Updates, commentary, training and advice on immigration and asylum law
THANKS FOR READING
Older content is locked
A great deal of time and effort goes into producing the information on Free Movement, become a member of Free Movement to get unlimited access to all articles, and much, much more
TAKE FREE MOVEMENT FURTHER
By becoming a member of Free Movement, you not only support the hard-work that goes into maintaining the website, but get access to premium features;
- Single login for personal use
- FREE downloads of Free Movement ebooks
- Access to all Free Movement blog content
- Access to all our online training materials
- Access to our busy forums
- Downloadable CPD certificates
The Tribunal have just issued a determination holding that proxy marriages in Brazil must be recognised in English law. The case is called CB (Validity of marriage: proxy marriage) Brazil  UKAIT 00080.
There seem to be a lot of these Brazilian proxy marriages about at the moment. I had an email query about them a few weeks ago and suddenly several cases landed on my desk a week ago or so.
A marriage by proxy is where one of the parties to the marriage is represented at the ceremony, rather than being present in person. It is a rather odd concept but it is legal in Brazil, and quite a few other countries for that matter.
There is a rule in international private law that a marriage that was valid in the country in which it took place will be recognised as valid everywhere else in the world. There is a famous dictum by Viscount Dunedin in Berthiaume v. Dastous  AC 79 to this effect that I won’t quote here and it is also covered at Rule 67 of Dicey 14th edition. In fact there do seem to be exceptions to it, as the French, for example, have a provision in their law that prohibits recognition of marriages in certain circumstances. We have no equivalent laws here, though.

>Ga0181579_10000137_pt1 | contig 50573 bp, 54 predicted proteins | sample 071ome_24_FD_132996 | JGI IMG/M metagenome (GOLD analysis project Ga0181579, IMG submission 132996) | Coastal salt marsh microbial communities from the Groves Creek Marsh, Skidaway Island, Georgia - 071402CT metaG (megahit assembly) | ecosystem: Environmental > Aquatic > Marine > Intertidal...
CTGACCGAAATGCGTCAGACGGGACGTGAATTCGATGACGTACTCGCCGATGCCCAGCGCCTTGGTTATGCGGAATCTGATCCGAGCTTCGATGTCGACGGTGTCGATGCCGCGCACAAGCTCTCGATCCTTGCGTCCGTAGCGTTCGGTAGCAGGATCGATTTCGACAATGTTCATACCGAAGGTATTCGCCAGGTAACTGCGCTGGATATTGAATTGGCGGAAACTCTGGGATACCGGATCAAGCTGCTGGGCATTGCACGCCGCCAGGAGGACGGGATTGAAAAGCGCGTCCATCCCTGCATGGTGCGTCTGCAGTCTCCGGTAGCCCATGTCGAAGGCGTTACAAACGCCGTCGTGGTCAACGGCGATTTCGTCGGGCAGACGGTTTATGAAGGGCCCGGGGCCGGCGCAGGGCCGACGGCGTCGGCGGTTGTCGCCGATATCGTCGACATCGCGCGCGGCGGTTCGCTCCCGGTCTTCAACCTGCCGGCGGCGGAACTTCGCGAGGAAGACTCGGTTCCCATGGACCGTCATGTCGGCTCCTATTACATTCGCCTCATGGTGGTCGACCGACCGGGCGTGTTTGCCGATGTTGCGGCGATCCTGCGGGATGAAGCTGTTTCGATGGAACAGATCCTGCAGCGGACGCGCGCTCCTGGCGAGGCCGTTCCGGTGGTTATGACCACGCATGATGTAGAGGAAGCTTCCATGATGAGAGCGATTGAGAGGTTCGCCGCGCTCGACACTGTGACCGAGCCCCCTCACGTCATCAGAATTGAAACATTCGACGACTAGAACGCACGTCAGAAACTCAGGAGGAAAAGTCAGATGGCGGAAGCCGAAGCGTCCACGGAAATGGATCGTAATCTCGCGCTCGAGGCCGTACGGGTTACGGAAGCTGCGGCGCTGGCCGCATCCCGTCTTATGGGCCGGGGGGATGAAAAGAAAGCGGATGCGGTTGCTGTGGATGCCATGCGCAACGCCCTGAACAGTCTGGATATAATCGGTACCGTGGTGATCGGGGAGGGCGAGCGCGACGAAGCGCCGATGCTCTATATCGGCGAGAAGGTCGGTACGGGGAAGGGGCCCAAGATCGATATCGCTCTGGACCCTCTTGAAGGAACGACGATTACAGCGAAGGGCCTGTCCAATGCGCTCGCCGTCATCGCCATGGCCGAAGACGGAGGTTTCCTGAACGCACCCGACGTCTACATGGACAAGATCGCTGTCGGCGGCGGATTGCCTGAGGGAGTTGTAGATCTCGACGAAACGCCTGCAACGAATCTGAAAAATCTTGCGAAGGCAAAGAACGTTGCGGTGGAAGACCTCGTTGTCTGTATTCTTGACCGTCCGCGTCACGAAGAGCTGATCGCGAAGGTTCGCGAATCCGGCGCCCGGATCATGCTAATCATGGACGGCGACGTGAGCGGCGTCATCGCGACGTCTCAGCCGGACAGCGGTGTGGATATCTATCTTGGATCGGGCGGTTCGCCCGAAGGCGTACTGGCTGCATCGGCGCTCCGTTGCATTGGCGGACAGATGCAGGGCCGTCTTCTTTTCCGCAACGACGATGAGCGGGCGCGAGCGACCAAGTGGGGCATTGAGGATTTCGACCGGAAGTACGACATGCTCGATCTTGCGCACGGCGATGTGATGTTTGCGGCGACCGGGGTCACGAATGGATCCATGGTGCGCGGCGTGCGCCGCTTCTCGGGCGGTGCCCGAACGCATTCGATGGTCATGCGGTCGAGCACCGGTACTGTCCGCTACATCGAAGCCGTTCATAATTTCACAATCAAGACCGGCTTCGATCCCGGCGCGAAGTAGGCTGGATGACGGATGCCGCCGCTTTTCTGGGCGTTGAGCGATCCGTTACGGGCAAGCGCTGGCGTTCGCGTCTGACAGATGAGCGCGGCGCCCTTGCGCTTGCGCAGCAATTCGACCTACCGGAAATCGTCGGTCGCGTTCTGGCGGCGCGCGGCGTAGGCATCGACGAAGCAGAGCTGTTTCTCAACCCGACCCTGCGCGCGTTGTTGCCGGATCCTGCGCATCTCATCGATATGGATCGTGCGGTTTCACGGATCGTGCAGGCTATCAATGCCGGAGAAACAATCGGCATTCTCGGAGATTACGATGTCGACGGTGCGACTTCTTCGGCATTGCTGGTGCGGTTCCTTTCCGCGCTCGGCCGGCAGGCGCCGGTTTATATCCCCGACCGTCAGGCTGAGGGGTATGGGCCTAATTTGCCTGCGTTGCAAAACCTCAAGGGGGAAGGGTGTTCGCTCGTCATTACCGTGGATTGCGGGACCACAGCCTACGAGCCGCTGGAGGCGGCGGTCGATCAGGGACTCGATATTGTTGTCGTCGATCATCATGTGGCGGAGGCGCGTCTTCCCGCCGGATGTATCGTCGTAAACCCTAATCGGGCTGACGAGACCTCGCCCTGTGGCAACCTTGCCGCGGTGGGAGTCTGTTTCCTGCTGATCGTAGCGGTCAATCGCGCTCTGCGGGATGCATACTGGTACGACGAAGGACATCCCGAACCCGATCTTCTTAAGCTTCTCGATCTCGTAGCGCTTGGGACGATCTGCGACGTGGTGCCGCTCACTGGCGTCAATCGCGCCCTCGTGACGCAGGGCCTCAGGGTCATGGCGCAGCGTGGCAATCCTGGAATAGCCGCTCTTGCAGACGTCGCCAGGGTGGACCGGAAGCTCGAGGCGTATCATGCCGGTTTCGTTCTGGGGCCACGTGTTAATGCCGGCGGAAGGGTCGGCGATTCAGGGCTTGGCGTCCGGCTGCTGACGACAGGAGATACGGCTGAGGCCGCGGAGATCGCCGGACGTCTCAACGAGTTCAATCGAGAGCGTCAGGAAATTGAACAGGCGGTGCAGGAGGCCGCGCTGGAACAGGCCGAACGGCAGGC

It also means that a party to a polygamous marriage can enter the UK as a spouse. However, immigration rule 278 prevents a second wife (it always a question of multiple wives, not husbands, in my experience) entering the UK as long as the first wife is still the wife of the sponsor. If the first wife dies or is divorced, though, another wife is allowed to enter.
The one case that I’ve come across that does not make much sense in this regard is a very sad one called KC & Anor v City of Westminster Social & Community Services Dept. & Anor  EWCA Civ 198. In it, the courts declared as invalid a telephonic marriage (as in one that was conducted by telephone) between a severely mentally disabled adult in the UK and a woman in Bangladesh. The grounds for holding it invalid were capacity, and an unusual new legal rule that a marriage valid in the country in which it took place could nevertheless be struck down in the UK if “sufficiently offensive to the conscience of the English court that it should refuse to recognise it.” Rather than relying on this novel approach, I always wondered why they held that the marriage had taken place in Bangladesh when one of the parties was physically present in the UK. It was also a point flagged up by the Court of Appeal in their judgment.